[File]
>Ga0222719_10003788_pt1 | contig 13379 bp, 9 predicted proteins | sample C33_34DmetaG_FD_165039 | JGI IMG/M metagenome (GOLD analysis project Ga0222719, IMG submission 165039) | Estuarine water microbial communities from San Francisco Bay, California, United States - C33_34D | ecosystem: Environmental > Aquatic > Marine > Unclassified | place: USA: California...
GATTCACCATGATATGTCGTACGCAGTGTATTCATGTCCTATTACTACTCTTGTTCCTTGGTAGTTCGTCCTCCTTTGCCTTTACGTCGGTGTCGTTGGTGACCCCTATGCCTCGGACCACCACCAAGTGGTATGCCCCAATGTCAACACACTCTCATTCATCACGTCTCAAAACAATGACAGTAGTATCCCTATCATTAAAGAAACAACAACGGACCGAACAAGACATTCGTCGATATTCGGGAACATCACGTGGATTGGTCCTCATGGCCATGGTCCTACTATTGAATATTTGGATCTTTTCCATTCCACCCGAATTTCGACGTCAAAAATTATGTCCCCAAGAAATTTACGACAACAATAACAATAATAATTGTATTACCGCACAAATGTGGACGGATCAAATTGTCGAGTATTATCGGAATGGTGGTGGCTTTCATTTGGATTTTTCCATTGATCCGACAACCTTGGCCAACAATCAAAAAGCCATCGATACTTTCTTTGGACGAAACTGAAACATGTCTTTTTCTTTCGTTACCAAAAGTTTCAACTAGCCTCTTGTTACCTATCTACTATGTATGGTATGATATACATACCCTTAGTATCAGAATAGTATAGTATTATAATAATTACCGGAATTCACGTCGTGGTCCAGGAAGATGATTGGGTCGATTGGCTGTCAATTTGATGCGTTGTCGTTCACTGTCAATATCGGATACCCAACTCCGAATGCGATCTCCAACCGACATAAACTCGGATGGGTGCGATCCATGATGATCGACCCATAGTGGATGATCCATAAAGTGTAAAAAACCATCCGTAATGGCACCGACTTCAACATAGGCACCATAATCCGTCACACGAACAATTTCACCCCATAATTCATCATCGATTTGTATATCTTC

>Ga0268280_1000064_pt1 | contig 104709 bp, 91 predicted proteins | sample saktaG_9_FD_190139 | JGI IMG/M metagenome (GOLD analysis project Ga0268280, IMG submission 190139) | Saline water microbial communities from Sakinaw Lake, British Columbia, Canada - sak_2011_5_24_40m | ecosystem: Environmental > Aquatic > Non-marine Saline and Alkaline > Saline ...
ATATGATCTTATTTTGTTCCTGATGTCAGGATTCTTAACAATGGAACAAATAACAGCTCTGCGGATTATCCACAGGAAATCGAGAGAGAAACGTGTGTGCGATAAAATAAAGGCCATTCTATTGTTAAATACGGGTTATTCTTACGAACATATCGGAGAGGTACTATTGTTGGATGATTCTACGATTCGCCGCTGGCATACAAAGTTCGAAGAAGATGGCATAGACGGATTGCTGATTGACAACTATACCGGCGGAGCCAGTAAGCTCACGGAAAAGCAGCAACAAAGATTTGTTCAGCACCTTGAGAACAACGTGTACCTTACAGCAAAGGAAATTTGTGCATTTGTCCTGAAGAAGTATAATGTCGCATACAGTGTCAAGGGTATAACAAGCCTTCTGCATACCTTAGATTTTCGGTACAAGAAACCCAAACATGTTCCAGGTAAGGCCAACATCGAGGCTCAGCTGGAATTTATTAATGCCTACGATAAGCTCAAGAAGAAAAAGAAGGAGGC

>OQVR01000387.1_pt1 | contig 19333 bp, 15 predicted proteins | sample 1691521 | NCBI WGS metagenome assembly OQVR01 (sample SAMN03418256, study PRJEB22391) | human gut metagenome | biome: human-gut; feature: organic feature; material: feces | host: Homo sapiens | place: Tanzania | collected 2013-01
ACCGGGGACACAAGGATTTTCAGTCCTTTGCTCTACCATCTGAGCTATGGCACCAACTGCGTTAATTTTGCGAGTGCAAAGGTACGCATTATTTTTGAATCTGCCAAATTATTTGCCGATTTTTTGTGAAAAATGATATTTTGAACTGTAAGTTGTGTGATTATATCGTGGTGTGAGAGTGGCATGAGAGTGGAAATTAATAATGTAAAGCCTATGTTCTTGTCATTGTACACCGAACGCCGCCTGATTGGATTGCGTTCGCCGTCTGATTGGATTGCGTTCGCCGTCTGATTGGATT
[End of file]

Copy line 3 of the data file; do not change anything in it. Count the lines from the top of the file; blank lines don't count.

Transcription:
>Ga0268280_1000064_pt1 | contig 104709 bp, 91 predicted proteins | sample saktaG_9_FD_190139 | JGI IMG/M metagenome (GOLD analysis project Ga0268280, IMG submission 190139) | Saline water microbial communities from Sakinaw Lake, British Columbia, Canada - sak_2011_5_24_40m | ecosystem: Environmental > Aquatic > Non-marine Saline and Alkaline > Saline ...